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Want to Make More Money? Fish in a Bigger Pond!
By: Developer Shed
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    Want to Make More Money? Fish in a Bigger Pond!
    by Kimberly Stevens

    Setting prices is a dilemma most service business owners
    encounter at one time or another. This week, it was Susan's
    turn. "When I first started my business, I felt uncomfortable
    charging for my services. Since I was doing it to make a living,
    I finally just picked a price I thought wouldn't scare too many
    people away. Now, based on my available work hours, I can't
    really take on more clients but at the rate I'm charging them,
    I'm not going to make enough money to keep the business alive.
    How do I raise my prices without losing my clients?" she wanted
    to know.

    For whatever reason, it is uncomfortable for many of us to look
    a person in the face and state our hourly rate or the cost of a
    project they want us to complete for them. This is usually
    rooted in our fear of rejection. We think, 'What if the prospect
    gasps and falls out of his chair convulsing on the floor?' or
    'What if he snorts with disdain or launches into uncontrollable
    laughter?' At the beginning, we really need the work and
    generally decide we'd rather start getting some clients to build
    our reputation and skills, thinking we'll charge a rate we know
    they'll accept. Besides, we can always raise our prices later.
    Well, now is "later", so it's time to bite the bullet.

    First, understand you aren't asking for their firstborn child --
    you are asking for money in exchange for the service you are
    offering. Shakti Gawain, author of "Creating True Prosperity",
    introduced me to the concept of thinking about money as just
    another form of energy. Just as you put energy into the service
    you provide, the client puts energy into their field of interest
    in order to make money to pay you for your service.

    On the business-to-business side of things, the client's
    business has clearly made the decision to outsource the service
    they are discussing with you. They have decided to use their
    internal staff's energy to focus on their core business while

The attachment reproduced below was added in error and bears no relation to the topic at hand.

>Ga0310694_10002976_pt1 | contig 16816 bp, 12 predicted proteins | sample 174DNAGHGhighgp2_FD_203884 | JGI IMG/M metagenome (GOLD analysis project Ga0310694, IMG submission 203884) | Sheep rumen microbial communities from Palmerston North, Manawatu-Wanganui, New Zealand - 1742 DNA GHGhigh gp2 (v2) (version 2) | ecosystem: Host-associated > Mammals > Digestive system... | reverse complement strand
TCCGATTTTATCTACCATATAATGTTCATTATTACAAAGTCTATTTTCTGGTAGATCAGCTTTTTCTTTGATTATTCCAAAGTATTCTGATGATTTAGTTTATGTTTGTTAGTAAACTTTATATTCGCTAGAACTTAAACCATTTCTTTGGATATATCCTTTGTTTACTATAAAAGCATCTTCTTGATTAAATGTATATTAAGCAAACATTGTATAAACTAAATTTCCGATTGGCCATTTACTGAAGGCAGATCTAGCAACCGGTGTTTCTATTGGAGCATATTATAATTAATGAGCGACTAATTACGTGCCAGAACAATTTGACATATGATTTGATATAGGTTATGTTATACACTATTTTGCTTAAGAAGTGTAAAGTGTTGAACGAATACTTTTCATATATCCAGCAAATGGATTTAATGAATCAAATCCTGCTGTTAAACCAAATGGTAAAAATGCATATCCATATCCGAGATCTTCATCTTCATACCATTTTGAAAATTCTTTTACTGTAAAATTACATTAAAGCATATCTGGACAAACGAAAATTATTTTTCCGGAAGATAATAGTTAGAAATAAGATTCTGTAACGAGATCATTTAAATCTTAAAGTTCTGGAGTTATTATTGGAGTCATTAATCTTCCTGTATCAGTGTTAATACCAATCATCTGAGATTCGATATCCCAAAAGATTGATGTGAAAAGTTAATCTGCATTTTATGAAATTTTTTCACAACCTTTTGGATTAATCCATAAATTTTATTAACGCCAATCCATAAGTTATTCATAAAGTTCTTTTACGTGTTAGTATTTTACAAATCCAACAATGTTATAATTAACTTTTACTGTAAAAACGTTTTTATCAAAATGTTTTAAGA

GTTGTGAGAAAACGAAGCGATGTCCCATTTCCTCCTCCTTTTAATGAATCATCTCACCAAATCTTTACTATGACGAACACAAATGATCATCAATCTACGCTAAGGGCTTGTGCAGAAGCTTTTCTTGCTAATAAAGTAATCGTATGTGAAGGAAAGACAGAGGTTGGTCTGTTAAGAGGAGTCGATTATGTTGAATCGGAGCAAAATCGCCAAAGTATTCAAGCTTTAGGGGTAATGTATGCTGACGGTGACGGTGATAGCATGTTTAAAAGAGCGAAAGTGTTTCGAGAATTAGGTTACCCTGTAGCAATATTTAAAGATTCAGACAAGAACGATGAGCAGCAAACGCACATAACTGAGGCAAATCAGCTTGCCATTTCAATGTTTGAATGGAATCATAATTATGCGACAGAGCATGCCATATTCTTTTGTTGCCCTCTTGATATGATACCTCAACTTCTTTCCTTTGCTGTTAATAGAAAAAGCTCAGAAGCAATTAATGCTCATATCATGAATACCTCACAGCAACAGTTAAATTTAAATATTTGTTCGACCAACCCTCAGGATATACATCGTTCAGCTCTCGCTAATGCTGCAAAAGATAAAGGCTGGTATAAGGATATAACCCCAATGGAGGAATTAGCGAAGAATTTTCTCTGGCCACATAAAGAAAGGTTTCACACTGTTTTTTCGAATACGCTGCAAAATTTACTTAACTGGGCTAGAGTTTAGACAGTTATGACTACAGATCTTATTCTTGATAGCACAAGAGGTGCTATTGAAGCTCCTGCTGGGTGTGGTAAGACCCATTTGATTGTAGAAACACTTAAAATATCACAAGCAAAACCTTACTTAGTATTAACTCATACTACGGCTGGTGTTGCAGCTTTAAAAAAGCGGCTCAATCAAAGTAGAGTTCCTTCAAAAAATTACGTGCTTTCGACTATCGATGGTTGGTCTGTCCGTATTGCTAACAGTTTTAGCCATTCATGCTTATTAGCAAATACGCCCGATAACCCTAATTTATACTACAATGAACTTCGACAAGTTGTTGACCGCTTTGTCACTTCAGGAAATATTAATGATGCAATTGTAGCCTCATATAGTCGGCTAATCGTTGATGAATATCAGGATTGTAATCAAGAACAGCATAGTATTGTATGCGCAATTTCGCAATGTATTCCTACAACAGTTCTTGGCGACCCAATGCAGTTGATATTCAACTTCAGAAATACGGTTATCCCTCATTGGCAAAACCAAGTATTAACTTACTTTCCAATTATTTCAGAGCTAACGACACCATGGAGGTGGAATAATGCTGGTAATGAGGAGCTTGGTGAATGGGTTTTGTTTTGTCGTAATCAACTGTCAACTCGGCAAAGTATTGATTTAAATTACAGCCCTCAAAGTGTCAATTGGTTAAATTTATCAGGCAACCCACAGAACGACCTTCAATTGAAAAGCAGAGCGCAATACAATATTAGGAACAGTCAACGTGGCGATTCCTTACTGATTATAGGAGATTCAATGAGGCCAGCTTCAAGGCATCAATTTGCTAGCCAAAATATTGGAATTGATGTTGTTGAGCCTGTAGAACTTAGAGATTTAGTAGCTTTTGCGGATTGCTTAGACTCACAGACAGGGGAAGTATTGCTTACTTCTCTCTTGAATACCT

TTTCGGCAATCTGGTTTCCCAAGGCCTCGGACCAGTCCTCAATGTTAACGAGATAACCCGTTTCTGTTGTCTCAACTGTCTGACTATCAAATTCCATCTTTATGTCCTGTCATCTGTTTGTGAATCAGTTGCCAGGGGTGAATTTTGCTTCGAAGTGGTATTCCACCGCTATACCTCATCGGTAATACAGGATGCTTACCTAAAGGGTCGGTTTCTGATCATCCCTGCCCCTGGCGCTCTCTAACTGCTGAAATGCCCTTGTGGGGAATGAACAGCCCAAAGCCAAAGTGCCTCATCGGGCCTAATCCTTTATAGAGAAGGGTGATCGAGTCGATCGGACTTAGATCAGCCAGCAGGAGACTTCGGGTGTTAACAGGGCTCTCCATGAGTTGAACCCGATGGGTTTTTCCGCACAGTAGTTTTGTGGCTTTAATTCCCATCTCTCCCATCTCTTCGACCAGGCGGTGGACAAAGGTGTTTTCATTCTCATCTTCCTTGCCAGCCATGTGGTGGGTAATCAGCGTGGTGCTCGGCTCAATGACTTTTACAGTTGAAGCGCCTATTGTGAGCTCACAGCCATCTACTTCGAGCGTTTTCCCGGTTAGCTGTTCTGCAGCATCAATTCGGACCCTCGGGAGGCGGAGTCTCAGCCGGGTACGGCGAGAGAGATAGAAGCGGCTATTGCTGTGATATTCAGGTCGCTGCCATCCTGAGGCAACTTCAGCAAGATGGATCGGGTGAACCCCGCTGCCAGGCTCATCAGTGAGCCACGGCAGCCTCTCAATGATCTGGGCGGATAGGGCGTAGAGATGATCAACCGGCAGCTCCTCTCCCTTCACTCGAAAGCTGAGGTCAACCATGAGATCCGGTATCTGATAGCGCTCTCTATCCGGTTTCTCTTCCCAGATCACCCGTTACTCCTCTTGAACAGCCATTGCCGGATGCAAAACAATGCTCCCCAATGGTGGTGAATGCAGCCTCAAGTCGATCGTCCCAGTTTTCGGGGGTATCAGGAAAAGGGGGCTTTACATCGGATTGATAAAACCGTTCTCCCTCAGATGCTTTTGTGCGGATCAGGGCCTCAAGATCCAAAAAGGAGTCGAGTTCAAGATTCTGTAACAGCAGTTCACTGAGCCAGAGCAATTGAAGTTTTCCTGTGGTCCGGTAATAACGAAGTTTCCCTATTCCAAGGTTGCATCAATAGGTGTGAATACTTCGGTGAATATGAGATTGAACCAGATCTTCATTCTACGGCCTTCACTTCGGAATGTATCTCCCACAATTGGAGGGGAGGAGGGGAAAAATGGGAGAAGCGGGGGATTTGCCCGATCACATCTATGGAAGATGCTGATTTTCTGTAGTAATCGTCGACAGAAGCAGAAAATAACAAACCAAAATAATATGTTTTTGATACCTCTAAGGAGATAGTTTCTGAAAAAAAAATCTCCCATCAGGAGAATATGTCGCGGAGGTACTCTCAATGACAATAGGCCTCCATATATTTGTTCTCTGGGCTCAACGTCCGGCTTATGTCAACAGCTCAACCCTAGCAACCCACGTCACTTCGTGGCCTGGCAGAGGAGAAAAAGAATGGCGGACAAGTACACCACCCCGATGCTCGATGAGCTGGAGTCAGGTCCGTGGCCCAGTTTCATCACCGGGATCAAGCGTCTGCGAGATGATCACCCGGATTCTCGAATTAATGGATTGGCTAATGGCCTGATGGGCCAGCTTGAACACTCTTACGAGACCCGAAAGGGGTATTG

outsourcing those things they don't have the skills or time to
    do. The same is true of individuals - they could paint their
    house, but they're calling you. Clearly, they don't want to do
    it and know it's going to cost money to get someone else to do
    it. Either way, they are going to hire someone to do it, so why
    not you?

    That said, it's time to raise your prices. You've got two sets
    of people to deal with here -- your current clients and your
    future clients. Future clients are easy - simply start quoting
    the higher hourly rate or basing your flat rate proposals on the
    new hourly rate with no mention of a recent price increase. Your
    fear that you will lose out on some bids WILL come true. You've
    been fishing in the pond that attracts the lower-end clients, so
    you will probably have to start marketing to and networking with
    prospects on the next higher rung. But, so what? It's still your
    choice - you can stick with the low-end guys and struggle to
    make your business profitable or you can start charging a
    respectable rate for the skills and professionalism you bring to
    the table to create a prosperous business. It's up to you.

    Now, the current clients are the ones you are likely most afraid
    of. What will they say? Will they never want to work with you
    again? The best time to raise prices is at the beginning of the
    year, either calendar or fiscal, or at the beginning of a new
    contract with an existing client. Never try to negotiate a price